In vision science, cascades of Linear+Nonlinear transforms are very successful in modeling a number of perceptual experiences [1]. However, the conventional literature is usually too focused on only describing the forward input-output transform. Instead, in this work we present the mathematics of such cascades beyond the forward transform, namely the Jacobian matrices and the inverse. These analytic results are important for three reasons: (a) they are strictly necessary in new experimental methods based on the synthesis of visual stimuli with interesting geometrical properties, (b) they are convenient to learn the model from classical experiments or alternative goal optimization, and (c) they are a promising model-based alternative to blind machine-learning methods for neural decoding. Moreover, the statistical properties of the neural model are more intuitive by using this kind of vector formulation. The theory is checked by building and testing a vision model that actually follows the modular program suggested in [1]. Our derivable and invertible model consists of a cascade of modules that account for brightness, contrast, energy masking, and wavelet masking. To stress the generality of this modular setting we show examples where some of the canonical Divisive Normalization modules are substituted by equivalent modules such as the Wilson-Cowan interaction model [2, 3] (at the V1 cortex) or a tone-mapping model [4] (at the retina). In the Discussion we address three illustrative applications. First, we show how the Jacobian (w.r.t. the input) plays a major role in setting the model by allowing novel psychophysics based on the geometry of the neural representation (as in [5]). Second, we show how the Jacobian (w.r.t. the parameters) can be used to find the model that better reproduces classical psychophysics of image distortion. In fact, thanks to the presented derivatives, this cascade of isomorphic canonical modules has been psychophysically tuned to work together for the first time. Third, we show how the analytic inverse may improve regression-based visual brain decoding.

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},
url = {https://arxiv.org/abs/1711.00526},
author = {Marina Martinez-Garc{\'\i}a and Praveen Cyriac and Thomas Batard and Marcelo Bertalm{\'\i}o and Jes{\'u}s Malo}
}
@article {146,
title = {A Decomposition Framework for Image Denoising Algorithms},
journal = {IEEE Transactions on Image Processing},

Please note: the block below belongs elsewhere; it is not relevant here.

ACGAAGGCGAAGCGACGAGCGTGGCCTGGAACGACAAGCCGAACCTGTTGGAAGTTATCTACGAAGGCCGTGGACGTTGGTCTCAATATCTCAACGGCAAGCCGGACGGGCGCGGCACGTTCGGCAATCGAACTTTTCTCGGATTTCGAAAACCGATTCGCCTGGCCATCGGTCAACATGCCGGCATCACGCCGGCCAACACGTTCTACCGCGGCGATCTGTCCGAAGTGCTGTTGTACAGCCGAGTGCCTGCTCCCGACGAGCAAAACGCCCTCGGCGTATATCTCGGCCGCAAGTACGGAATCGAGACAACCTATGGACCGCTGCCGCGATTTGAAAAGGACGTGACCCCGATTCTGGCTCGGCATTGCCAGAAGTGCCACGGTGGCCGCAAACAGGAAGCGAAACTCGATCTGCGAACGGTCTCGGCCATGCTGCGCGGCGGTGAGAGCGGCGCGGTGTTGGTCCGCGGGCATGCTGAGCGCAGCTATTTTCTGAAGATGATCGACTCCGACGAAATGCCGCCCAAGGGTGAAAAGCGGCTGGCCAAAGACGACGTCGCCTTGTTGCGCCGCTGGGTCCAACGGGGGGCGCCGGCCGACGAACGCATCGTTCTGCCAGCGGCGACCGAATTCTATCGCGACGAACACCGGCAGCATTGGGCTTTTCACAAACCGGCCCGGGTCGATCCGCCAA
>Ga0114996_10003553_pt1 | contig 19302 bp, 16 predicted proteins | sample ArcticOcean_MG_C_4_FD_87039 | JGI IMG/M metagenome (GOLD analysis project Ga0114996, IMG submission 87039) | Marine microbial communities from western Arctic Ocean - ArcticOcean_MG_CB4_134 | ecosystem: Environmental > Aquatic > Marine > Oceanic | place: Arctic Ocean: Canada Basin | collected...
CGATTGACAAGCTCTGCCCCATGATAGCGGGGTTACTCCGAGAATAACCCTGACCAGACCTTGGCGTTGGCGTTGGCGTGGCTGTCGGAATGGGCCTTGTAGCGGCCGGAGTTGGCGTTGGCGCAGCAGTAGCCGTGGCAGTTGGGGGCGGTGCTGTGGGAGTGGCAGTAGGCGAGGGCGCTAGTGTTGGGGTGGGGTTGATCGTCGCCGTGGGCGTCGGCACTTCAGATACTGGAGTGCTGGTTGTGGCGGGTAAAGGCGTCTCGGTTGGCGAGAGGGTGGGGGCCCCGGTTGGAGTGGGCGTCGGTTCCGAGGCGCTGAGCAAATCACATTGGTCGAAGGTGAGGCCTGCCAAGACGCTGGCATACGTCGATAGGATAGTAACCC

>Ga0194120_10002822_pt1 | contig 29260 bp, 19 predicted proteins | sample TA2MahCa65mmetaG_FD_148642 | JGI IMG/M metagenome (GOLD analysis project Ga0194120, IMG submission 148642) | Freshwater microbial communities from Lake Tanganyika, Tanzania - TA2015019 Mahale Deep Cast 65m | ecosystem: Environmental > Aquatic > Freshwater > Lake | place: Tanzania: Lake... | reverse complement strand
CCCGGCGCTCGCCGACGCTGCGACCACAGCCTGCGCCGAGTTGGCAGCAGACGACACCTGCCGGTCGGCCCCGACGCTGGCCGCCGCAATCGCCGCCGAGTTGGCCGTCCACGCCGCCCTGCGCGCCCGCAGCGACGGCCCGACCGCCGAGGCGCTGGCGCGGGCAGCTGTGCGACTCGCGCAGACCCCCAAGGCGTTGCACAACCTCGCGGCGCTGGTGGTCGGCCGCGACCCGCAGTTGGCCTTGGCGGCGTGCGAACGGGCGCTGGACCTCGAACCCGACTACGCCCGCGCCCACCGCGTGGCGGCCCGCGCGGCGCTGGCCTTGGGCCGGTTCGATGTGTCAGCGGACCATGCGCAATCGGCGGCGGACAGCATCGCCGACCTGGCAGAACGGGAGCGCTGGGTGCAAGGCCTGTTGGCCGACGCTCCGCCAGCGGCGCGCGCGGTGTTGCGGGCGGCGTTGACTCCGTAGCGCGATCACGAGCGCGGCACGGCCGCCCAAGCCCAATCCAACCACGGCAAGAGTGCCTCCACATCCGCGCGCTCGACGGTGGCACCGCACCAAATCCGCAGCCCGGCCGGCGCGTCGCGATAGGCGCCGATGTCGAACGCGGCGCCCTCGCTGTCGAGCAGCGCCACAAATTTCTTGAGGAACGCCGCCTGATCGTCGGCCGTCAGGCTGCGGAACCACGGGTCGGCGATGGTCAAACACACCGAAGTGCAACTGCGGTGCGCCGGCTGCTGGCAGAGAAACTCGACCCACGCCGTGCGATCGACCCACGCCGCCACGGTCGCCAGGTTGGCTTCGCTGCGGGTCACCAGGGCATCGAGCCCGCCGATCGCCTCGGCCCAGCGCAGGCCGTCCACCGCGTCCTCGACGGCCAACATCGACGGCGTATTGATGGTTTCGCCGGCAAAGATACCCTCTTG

year = {2015},
abstract = {
In this paper we consider an image decomposition model that provides a novel framework for image denoising. The model computes the components of the image to be processed in a moving frame that encodes its local geometry (directions of gradients and level-lines). Then, the strategy we develop is to denoise the components of the image in the moving frame in order to preserve its local geometry, which would have been more affected if processing the image directly. Experiments on a whole image database tested with several denoising methods show that this framework can provide better results than denoising the image directly, both in terms of PSNR and SSIM [27] metrics.

},
author = {Gabriela Ghimpeteanu and Thomas Batard and Marcelo Bertalm{\'\i}o and Stacey Levine}
}
@conference {130,
title = {Duality Principle for Image Regularization and Perceptual Color Correction Models},
booktitle = {Proceedings of International Conference on Scale Space and Variational Methods in Computer Vision (SSVM)},
year = {2015},
isbn = {978-3-319-18461-6},
doi = {10.1007/978-3-319-18461-6_36},
author = {Thomas Batard and Marcelo Bertalm{\'\i}o}
}
@conference {104,
title = {Denoising an Image by Denoising its Components in a Moving Frame},
booktitle = {International Conference on Image and Signal Processing (ICISP). *Best Paper Award*},
year = {2014},
abstract = {In this paper, we provide a new non-local method for image denoising. The key idea we develop is to denoise the components of the image in a well-chosen moving frame instead of the image itself. We prove the relevance of our approach by showing that the PSNR of a grayscale noisy image is lower than the PSNR of its components. Experiments show that applying the Non Local Means algorithm of Buades et al. [5] on the components provides better results than applying it directly on the image.

}, author = {Gabriela Ghimpeteanu and Thomas Batard and Marcelo Bertalm{\'\i}o and Stacey Levine} }